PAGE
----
Browse Exhibits (5 total)
This exhibit contains original memorabilia, print materials, photographs, and ephemera from The New York World's Fairs of 1939 and 1964. It was created to commemorate and celebrate the 75th and 50th anniversaries, as of spring 2014, of these two monumental events that both shaped Long Island history and reflected the issues and innovations of their times.
Flushing, Queens became the epicenter of global culture when it played host to the New York World's Fair in 1939 and again in 1964. These two events would forever change the perception of the future to the masses, as well as bring fame to a formerly quiet suburb of New York City.
The 1939 fair promised a glimpse into "the World of Tomorrow," attracting over 40 million visitors before its closing. Flushing Meadows was transformed from an ash dump into one of the most visited spots in the country, thanks to Long Island master builder Robert Moses. It was the second largest American world's fair of all time, and was the first to take on the ambitious theme of the future. As described in the official pamphlet of the fair which can be seen in this exhibit, "The eyes of the Fair are on the future — not in the sense of peering toward the unknown nor attempting to foretell the events of tomorrow and the shape of things to come, but in the sense of presenting a new and clearer view of today in preparation for tomorrow; a view of the forces and ideas that prevail as well as the machines." Though it promoted peaceful international relations, the fair became overshadowed due to global politics and the onset of World War II.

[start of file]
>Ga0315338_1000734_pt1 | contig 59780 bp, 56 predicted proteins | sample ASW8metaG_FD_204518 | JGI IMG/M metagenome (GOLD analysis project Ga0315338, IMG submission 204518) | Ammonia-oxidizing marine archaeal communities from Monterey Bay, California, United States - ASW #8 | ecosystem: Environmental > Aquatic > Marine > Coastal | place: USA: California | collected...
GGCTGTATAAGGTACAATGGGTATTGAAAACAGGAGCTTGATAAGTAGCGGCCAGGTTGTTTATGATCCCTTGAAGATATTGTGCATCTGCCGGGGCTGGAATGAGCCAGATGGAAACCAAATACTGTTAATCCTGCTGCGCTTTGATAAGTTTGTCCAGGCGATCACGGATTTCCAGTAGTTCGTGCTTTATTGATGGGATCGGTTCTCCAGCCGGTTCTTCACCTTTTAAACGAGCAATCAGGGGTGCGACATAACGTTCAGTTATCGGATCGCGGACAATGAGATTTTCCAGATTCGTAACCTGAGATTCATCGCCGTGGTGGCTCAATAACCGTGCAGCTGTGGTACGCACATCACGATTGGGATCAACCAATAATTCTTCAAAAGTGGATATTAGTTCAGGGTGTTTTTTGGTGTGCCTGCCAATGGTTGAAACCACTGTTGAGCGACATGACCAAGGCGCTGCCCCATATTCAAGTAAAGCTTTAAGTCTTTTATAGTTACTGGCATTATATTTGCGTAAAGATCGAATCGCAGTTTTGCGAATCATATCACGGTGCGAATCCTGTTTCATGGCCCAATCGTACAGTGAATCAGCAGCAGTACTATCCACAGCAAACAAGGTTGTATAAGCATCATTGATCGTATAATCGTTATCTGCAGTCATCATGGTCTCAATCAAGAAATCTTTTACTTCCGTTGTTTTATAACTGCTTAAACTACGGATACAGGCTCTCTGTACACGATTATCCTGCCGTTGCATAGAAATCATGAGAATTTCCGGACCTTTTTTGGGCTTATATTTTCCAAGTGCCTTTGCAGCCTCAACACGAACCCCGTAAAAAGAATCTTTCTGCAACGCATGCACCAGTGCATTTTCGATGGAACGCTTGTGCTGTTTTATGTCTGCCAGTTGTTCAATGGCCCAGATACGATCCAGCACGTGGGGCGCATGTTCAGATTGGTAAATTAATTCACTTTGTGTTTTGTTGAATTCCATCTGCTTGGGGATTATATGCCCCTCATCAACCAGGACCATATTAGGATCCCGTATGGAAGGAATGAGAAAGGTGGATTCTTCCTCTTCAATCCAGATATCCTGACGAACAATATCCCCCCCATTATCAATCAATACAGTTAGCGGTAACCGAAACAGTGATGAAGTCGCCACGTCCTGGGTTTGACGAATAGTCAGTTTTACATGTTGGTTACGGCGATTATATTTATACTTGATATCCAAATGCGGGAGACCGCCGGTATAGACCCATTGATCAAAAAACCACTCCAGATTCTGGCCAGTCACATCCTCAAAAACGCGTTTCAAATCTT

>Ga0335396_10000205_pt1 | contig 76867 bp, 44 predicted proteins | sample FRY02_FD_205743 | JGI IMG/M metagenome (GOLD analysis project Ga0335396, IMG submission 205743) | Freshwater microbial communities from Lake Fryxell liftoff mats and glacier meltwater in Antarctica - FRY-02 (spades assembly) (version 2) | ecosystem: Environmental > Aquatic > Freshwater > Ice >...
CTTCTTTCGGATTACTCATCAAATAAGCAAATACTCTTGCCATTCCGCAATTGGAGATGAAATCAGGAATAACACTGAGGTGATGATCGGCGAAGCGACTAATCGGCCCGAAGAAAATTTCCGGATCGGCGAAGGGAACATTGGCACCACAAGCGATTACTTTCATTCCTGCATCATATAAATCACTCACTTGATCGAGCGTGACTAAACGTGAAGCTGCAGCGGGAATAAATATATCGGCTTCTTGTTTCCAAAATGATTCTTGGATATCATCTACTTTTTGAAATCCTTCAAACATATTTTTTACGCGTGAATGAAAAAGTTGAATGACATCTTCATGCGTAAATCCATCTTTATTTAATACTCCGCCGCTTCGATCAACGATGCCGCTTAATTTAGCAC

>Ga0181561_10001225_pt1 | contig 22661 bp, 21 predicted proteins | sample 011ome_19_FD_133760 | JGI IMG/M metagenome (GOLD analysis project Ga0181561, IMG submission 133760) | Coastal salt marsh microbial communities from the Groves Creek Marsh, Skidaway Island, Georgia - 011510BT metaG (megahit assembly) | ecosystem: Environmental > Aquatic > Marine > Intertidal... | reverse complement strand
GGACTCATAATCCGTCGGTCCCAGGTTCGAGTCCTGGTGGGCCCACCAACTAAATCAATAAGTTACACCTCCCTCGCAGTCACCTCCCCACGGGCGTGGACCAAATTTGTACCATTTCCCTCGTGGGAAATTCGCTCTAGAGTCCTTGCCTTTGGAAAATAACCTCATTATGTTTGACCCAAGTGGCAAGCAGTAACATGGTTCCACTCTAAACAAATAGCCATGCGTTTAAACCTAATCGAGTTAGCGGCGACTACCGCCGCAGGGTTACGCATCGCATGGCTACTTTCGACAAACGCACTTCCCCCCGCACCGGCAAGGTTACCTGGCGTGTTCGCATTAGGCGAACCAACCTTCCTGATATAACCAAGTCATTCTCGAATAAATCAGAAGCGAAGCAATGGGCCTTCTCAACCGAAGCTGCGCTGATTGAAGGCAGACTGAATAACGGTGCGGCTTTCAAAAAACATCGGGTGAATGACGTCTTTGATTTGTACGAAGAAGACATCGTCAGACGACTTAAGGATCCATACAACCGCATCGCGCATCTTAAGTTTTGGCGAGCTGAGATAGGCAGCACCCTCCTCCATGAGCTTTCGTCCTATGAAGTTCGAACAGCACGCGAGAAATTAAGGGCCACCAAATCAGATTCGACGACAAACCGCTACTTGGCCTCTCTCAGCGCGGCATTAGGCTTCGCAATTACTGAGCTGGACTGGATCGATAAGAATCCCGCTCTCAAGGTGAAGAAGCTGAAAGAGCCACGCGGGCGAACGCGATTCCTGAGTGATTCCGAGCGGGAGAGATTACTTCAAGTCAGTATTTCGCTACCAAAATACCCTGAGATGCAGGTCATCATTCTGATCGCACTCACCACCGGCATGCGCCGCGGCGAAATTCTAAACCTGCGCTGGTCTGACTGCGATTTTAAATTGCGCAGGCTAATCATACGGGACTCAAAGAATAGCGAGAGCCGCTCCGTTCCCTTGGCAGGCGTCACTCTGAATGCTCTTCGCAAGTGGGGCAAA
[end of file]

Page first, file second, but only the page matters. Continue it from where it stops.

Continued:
When the fair returned to Flushing Meadows-Corona Park in 1964, the theme became one of international significance. With the tagline "Peace Through Understanding," the fair's sentiment was symbolized by a 12-story high, stainless-steel globe called the "Unisphere," which can still be seen in its present location today. Best known for its demonstration of American culture and innovation, the fair famously displayed elements of the Space-Age. The achievements of Walt Disney were also present at the fair, with his ride "It's a Small World" becoming an instant hit.
Today, though the fairground is largely destroyed and dismantled, the New York World's Fairs of 1939 and 1964 hold special meaning for all Long Islanders and students of American cultural history.
Hofstra University shares deep connections with both New York World's Fairs, demonstrating a further link between these events and Long Island History. Aymar Embury II, the campus architect for Hofstra in the 1950s, was also responsible for the design and construction of the New York City Pavilion at the 1939 fair, which now houses the Queens Museum of Art. Hofstra would again be present when it had its own presentation at the 1964 fair, a photograph of which can be seen at the conclusion of this exhibit.